When they find the cocaine in the sea, they hide it in their homes until they sell it or until the owner arrives and offers them a reward for recovering “this merchandise.” According to police investigators, sometimes they are paid up to 1,500,000 pesos (about 300 euros) per kilo recovered, provided it is dry. The wet one costs half as much. That’s why it’s common to see these households buying microwave ovens that have increased, all to dry out cocaine.
In Jurado, Marcela is a teacher who gives hope to her students in her classes. She says that the lack of opportunities led Mr. X and his classmates to spend days at sea, dreaming of stumbling upon a load of cocaine that “would fix their lives.”
“There is no area off-limits to Force Publique. Every night we provide security, and the goal is to reduce crime in Quibdó,” said General Coy, who acknowledged that extortion is one of the gangs’ financing routes.
But the cruelty of violence is not exclusive to Quibdó. The “Los Chacales” gang in Bahía Solano intimidated the population of this municipality with an old paramilitary practice: they killed a man, beheaded him, and placed him on the street to indicate that the murdered did not follow orders.
The war and cocaine are due to the scourge of the Chocó Eden. The former withdrew from the named territory after years because the confrontation between the self-defense groups and the FARC left scars impossible to erase, such as the Bojayá massacre. The latter is a mirage to attract easy money that has brought blood, pain, and death to the streets of Chocó.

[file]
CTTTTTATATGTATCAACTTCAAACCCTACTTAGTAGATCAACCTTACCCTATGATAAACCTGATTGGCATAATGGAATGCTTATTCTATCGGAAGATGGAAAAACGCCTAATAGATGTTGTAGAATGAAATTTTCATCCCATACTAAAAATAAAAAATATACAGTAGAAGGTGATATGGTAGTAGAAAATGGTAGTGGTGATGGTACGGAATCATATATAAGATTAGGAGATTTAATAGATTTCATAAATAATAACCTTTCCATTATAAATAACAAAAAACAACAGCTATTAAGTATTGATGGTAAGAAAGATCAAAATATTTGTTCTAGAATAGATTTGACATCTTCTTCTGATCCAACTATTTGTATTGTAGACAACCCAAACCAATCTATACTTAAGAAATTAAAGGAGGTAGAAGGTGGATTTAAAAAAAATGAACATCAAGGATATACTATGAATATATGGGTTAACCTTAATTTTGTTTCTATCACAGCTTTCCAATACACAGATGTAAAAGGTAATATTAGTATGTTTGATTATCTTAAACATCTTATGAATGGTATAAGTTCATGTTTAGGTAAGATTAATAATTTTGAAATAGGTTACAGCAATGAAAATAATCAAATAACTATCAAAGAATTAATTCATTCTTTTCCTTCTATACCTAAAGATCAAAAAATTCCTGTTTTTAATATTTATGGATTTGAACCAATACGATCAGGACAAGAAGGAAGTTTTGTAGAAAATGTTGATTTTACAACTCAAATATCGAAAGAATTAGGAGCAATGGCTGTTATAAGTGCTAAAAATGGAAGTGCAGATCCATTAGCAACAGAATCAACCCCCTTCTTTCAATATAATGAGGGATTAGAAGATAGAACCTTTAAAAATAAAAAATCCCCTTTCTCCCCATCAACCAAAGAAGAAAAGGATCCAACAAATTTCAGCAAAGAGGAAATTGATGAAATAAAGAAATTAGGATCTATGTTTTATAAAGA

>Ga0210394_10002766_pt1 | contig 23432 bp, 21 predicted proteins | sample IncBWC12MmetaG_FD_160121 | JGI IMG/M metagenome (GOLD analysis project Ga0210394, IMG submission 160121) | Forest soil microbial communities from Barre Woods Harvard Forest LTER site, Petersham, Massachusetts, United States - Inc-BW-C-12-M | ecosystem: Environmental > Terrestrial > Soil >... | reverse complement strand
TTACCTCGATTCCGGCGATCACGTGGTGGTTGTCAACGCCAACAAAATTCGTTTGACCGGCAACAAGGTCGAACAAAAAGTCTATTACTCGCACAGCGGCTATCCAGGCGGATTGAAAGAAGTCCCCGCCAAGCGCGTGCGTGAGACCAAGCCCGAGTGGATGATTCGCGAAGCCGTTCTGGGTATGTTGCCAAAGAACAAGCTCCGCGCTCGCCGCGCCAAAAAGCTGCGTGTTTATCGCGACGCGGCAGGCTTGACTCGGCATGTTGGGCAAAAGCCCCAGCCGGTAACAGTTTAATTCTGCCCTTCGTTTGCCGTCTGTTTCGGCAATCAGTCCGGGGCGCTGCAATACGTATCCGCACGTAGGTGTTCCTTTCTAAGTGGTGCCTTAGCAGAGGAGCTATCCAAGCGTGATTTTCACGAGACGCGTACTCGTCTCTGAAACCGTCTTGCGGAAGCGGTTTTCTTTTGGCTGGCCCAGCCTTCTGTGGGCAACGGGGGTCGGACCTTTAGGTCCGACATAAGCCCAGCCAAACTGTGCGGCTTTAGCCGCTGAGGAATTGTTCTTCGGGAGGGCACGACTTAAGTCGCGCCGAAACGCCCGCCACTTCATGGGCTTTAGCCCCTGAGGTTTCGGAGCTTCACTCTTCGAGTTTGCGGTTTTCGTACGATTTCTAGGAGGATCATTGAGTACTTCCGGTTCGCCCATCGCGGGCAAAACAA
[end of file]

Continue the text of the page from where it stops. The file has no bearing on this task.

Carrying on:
THE CHOCO REGION, THE CITY OF QUIBDO, AND SURROUNDINGS
Drugs: the fuel of the confrontation
The Choco region, especially the coastal areas and the jungle, have become roads through which drug traffickers extract cocaine. The vastness of the sea and the complicity that comes with the density of the jungle allow them to transport tons of cocaine by water or mountain.
“We know that drug trafficking is the engine of crime, and the ELN and the Clan del Golfo use it as an economic means of subsistence,” says the military high command. (El Colombiano)
The National Liberation Army (ELN) is the second largest rebel group involved in the Colombian armed conflict after the FARC-EP. It had 4,000 fighters in 2016, according to authorities, along with 7,500 “militants” (civil activists). The organization is included on the list of terrorist organizations of the United States, Canada, and the European Union.
This dispute for drug trafficking routes has plunged the north of Chocó into a relentless war. It began when the FARC abandoned this territory after signing the peace agreement and then the ELN and the Gulf Clan arrived in their expansion efforts. This confrontation between both groups generated a humanitarian crisis with displacements, confinement of indigenous communities, recruitment of minors, and the placement of landmines.
The mayor of Jurado, Jenny Lucía Rivas, says that agricultural production has decreased in rural areas. “We have a problem that today leads us to serious difficulties of food security because our farmers can no longer go to their farms, their sites, or their crops due to the existence of landmines. There have been cases that have affected people in the area.
ADVENTURE AND MISFORTUNE
Armed robbery, kidnapping, and escape
Unfortunately or fortunately, we have to share stories and this one has to be told, even if it’s one of the few golden rules of the profession: “Journalists’ stories are only of interest to journalists.” Let’s make an exception for François Maurel, who is not a journalist or a photojournalist, but rather considers himself an adventurous photographer and rejects labels.